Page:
Preventing and addressing antisocial behaviour - improving our approach
Early intervention work can allow agencies to develop and build good community relations and also earn and maintain trust. Such work is preventative and has a focus on supporting those at risk of engaging in antisocial behaviour as well as those who have been the victim of it. Such approaches can be resource intensive with the aim being about delivering long-term changes in communities.
The majority of respondents saw early intervention work as crucial in preventing antisocial behaviour. Better use of ‘referral’ systems and pathways, as well as partnership working and breaking down silos were all mentioned as important in improving early intervention.
Early intervention and young people
When building relations with, and opportunities for, young people, it was felt important to work in partnership with communities to identify gaps in the provision of things such as positive diversionary activities and programmes, safe outdoor spaces and community hubs.
Young people themselves felt that activities should be available for them during the evenings and weekends within well-designed safe environments. The lack of safe community spaces and youth work provision was highlighted by those who had engaged in antisocial behaviour themselves.
Early intervention and education
Embedded within the Curriculum for Excellence, which reflects and recognises the lifelong nature of education and learning, is a theme aimed at helping children and young people to become good, thoughtful and responsible members of their community and wider society. Most groups were very supportive of this approach, and of the preventative activities and public health messaging already taking place in schools. However, some people felt there should be a greater focus on these activities.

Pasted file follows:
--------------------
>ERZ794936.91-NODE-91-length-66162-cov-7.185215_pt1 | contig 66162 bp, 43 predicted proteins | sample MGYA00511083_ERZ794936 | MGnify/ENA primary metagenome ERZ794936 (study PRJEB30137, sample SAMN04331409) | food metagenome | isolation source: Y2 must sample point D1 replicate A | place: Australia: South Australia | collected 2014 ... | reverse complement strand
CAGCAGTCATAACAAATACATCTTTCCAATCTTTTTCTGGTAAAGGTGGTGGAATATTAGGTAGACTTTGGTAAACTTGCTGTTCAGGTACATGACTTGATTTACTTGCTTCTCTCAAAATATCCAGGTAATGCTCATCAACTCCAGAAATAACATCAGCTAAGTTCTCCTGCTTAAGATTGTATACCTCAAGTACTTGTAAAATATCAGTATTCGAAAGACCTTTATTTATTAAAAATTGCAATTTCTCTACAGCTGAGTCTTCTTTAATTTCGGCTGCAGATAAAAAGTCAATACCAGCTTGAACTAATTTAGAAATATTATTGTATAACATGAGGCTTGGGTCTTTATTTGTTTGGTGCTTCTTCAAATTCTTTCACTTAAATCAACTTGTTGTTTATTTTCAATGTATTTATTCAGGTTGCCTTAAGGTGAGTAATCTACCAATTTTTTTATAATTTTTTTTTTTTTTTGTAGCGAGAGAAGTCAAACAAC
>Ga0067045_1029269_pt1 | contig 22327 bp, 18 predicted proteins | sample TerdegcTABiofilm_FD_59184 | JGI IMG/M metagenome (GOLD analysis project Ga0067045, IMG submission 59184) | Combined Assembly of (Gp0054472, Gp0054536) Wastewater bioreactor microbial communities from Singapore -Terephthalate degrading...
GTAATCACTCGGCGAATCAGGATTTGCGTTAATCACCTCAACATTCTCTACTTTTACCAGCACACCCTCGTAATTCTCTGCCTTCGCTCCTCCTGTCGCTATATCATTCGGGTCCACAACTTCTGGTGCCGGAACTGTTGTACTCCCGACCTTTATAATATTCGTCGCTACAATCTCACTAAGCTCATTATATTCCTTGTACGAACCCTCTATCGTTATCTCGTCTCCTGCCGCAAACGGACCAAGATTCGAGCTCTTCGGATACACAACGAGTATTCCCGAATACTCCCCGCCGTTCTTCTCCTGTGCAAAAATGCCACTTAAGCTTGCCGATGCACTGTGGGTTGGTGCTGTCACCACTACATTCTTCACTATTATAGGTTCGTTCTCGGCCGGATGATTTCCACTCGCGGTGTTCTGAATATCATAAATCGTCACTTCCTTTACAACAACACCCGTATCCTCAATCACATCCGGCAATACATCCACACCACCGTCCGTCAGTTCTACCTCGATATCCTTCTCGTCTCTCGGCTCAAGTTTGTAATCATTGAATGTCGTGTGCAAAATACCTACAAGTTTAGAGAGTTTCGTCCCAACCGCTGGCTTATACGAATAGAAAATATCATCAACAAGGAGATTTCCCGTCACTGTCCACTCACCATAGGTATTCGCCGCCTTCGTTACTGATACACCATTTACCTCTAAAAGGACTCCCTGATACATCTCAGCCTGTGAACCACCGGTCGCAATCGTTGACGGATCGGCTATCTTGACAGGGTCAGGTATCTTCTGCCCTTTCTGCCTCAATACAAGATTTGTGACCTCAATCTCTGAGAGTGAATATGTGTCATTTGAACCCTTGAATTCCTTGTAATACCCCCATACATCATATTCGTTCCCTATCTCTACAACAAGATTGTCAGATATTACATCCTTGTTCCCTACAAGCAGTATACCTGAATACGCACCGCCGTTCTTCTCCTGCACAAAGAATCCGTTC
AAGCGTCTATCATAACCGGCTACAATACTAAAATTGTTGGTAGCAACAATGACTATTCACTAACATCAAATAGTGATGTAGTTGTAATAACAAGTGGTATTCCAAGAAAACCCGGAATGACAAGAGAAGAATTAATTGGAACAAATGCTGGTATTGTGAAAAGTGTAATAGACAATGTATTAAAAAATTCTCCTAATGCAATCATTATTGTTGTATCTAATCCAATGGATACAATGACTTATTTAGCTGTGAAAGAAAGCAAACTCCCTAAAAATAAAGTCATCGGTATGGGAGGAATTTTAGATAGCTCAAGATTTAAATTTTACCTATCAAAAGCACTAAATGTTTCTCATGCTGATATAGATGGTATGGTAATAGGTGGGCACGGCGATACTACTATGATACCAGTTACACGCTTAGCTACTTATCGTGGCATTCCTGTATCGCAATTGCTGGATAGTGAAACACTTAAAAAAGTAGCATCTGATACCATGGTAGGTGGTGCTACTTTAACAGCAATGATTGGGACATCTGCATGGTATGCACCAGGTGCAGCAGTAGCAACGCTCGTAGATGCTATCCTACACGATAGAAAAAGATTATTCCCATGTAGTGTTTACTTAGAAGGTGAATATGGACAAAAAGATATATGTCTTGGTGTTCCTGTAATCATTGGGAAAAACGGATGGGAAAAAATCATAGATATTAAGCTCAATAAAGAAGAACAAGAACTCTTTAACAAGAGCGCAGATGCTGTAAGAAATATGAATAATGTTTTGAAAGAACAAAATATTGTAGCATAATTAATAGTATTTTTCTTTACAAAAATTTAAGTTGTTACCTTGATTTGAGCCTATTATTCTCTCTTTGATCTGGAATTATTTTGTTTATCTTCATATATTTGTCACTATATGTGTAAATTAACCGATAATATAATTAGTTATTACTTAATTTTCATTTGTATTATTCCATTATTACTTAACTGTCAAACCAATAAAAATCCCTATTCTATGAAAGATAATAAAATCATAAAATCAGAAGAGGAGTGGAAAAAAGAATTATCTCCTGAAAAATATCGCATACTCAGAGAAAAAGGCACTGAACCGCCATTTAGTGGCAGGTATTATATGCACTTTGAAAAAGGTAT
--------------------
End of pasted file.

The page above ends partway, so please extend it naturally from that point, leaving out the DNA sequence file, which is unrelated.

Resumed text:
Suggestions were made about the value of collaborative working with the likes of Education Scotland to tackle antisocial behaviour more clearly within the curriculum. It was also suggested that national resources to promote good behaviour, such as communications on public transport, could be developed. It was noted that for communications to be effective with young people, it can be helpful to involve and engage young people in their development.
Concerns were expressed that the extent of preventative work had diminished in recent years, and that this pattern of constraints to resources was continually affecting local authorities and wider public sector partners.
It was felt that key community roles, that focussed on preventative work had also been eroded including community policing and wardens. It was noted that experienced staff were hard to replace. It was mentioned that some community safety roles had been “diluted” meaning that some staff were now more likely to be involved in reactive response approaches, as well as other duties, such as parking enforcement, instead of building community relationships.
This was seen by some as adversely impacting on establishing relations within communities and putting a strain on remaining staff, who faced increased pressures to deliver with shrinking resources. It was also noted that professionals must have sufficient resources to be properly supported in their roles.
Police and civil enforcement resources were also noted as being affected by resource considerations. Reference was made by some participants to delays in court procedures which could be frustrating.